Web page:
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MERLOT II


    

Peer Review


Cardiovascular Embryology Animations

by Valerie O'Loughlin
 

Ratings

Overall Rating:

5 stars
Content Quality: 5 stars
Effectiveness: 5 stars
Ease of Use: 5 stars
Reviewed: May 10, 2002 by Health Sciences
Overview: This site contains 7 short animations of the embryonic cardiovascular system and
its development. The last, newly added animation contrasts the fetal
circulation with the neonatal. Each animation is well labeled, isolating
specific changes over time and from one axis. Key developments are shown from 2
views. Blood flow patterns are clearly shown and anatomical changes dynamically
illustrated as the heart chambers evolve from the primitive heart tube. The
mechanism for change, pressure gradients is addressed.
Learning Goals: The principal goal is knowledge acquisition of structural and functional change
in fetal heart development from the earliest heart tube to the postnatal, fully
developed heart and circulation. The well-conceived and executed animations
achieve this purpose admirably.
Target Student Population: Undergraduate anatomy class
Prerequisite Knowledge or Skills: A minimal knowledge of the circulatory system. The unit is self-contained.
Type of Material: These are animations.
Recommended Uses: The animations can be used in tutorial or class settings. They could be used
for independent study and review.
Technical Requirements: QuickTime and Macromedia Flash plug-ins are required, but are standard to many
systems. Downloading icons are supplied at the bottoms of the pages.

Evaluation and Observation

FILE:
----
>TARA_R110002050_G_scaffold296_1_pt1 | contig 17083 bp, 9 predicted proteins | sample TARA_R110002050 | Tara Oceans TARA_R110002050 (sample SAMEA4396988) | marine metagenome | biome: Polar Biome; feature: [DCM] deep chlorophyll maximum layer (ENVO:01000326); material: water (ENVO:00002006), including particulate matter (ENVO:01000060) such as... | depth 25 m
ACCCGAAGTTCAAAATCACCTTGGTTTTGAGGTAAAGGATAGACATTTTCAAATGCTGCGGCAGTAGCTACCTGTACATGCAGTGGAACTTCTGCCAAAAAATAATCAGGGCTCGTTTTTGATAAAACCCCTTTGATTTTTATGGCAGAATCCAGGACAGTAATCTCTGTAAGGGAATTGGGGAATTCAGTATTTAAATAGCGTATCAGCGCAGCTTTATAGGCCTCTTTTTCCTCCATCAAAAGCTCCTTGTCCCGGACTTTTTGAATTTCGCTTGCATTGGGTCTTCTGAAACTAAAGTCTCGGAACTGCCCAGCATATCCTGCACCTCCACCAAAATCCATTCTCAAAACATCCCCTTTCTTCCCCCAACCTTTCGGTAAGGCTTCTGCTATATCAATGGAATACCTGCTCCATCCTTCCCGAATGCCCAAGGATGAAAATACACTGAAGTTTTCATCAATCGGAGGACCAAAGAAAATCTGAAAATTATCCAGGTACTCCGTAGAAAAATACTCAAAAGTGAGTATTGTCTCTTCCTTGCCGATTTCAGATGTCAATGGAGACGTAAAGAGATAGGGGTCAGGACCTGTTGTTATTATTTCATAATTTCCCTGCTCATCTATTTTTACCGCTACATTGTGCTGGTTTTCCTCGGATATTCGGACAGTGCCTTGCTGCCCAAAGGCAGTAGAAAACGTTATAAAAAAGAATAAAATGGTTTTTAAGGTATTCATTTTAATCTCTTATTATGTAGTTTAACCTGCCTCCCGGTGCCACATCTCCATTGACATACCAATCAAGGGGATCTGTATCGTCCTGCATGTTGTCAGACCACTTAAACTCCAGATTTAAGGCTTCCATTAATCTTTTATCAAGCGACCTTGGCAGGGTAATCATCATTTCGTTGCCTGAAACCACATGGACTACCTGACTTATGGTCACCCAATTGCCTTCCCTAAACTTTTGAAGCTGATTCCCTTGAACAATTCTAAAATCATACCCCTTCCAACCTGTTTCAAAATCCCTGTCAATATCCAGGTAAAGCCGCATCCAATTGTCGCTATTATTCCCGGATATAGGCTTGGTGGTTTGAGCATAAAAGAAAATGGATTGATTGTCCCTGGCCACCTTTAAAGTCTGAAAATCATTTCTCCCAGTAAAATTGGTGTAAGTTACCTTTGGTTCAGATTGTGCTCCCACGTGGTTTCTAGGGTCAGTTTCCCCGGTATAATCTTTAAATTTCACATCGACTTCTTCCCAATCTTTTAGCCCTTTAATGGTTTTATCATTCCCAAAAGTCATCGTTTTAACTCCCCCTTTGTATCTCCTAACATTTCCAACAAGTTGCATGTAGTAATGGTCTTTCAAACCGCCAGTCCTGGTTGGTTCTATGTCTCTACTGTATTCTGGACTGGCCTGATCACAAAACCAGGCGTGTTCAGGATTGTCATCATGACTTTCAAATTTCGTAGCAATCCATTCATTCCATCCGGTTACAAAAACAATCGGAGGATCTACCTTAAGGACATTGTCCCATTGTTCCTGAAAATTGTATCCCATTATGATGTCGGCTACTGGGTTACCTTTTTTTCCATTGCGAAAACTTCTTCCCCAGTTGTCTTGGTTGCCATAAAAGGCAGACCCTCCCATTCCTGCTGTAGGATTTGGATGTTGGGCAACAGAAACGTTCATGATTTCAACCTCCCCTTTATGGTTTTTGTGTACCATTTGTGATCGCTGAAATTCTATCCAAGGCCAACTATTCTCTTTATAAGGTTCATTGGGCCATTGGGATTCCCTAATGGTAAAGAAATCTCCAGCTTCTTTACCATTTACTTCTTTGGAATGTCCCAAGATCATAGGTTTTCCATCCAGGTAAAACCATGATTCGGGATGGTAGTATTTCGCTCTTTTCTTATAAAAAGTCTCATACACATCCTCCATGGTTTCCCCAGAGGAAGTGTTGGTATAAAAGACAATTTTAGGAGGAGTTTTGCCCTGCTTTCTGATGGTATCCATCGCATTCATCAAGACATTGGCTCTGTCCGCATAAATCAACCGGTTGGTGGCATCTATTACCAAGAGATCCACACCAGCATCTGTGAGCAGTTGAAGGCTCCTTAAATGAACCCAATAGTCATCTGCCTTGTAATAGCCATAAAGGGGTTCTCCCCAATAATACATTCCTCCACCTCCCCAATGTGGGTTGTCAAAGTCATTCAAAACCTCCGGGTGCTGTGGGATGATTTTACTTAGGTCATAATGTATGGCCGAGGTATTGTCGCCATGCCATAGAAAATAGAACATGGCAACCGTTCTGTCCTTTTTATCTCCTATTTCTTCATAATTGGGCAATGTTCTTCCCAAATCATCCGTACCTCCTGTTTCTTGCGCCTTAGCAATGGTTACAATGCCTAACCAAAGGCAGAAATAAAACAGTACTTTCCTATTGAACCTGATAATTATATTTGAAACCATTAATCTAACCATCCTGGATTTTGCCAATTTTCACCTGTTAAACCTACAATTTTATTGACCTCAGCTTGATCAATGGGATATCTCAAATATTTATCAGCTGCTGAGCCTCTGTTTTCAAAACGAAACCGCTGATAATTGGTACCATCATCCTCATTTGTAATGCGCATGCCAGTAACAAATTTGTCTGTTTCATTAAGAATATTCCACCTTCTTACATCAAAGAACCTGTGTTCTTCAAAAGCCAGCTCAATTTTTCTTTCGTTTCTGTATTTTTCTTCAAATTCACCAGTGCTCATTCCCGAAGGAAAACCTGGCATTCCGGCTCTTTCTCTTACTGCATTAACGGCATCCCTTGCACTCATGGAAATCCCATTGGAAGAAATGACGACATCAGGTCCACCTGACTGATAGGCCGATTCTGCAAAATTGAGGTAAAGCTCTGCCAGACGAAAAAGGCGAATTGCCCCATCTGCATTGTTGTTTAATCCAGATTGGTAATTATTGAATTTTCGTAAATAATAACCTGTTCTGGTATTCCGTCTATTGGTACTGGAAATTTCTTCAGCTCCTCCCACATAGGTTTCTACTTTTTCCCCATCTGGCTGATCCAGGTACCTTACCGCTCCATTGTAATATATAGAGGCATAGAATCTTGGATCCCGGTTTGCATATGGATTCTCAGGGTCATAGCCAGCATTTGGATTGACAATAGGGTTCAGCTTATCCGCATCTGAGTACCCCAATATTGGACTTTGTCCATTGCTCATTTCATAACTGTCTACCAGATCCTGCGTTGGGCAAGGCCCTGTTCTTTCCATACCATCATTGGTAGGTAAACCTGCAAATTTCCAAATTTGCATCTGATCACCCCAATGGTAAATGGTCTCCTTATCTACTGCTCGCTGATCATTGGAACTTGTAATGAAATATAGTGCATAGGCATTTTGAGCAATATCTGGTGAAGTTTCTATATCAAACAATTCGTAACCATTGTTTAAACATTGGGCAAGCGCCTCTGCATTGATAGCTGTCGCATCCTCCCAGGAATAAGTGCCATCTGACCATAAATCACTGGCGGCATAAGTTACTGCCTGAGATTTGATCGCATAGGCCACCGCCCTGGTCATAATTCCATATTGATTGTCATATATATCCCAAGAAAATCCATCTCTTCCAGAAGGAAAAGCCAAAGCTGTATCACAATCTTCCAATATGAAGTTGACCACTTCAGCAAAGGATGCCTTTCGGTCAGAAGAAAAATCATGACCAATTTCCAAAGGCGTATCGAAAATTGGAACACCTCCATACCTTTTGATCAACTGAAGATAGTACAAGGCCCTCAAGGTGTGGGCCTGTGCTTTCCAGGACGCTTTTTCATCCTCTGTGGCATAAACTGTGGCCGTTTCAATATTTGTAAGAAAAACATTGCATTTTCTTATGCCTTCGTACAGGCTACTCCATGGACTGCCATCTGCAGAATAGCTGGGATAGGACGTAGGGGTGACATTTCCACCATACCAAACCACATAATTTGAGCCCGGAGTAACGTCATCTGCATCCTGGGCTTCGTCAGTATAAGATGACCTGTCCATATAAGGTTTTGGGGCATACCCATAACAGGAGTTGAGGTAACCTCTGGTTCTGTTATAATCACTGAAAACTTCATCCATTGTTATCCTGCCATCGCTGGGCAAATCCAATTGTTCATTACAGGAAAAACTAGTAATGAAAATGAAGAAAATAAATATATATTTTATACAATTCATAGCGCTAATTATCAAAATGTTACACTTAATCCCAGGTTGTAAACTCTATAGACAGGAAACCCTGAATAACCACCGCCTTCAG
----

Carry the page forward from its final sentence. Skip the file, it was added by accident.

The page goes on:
Content Quality

Rating: 5 stars
Strengths: Well designed, clean interface, ease of use, clear labeling of features, Within
each animation, a great pedagogy is shown. The authors have thought out the
views and perspectives and executed the animations to maximize the learning.
They accomplish what no textbook illustrations could. A clear story is told.
Concerns: The date of development and up-dating might be added to the credits. Text might
be added to specify the icons are downloading instructions. An audio tack might
prove useful, particularly in the fetal/postnatal animation in which the text
is on the smallish side. A reference list could be added.

Potential Effectiveness as a Teaching Tool

Rating: 5 stars
Strengths: The color coding, flow arrows, repetition of key points, summary sections all
add the strong pedagogy. Assignment and test questions could be written for the
material.
Concerns: The date of development and up-dating might be added to the credits. Text might
be added to specify the icons are downloading instructions. An audio tack might
prove useful, particularly in the fetal/postnatal animation in which the text
is on the smallish side. A reference list could be added.

Ease of Use for Both Students and Faculty

Rating: 5 stars
Strengths: The color coding, flow arrows, repetition of key points, summary sections all
add the strong pedagogy. Assignment and test questions could be written for the
material.
Concerns: The date of development and up-dating might be added to the credits. Text might
be added to specify the icons are downloading instructions. An audio tack might
prove useful, particularly in the fetal/postnatal animation in which the text
is on the smallish side. A reference list could be added.

Other Issues and Comments: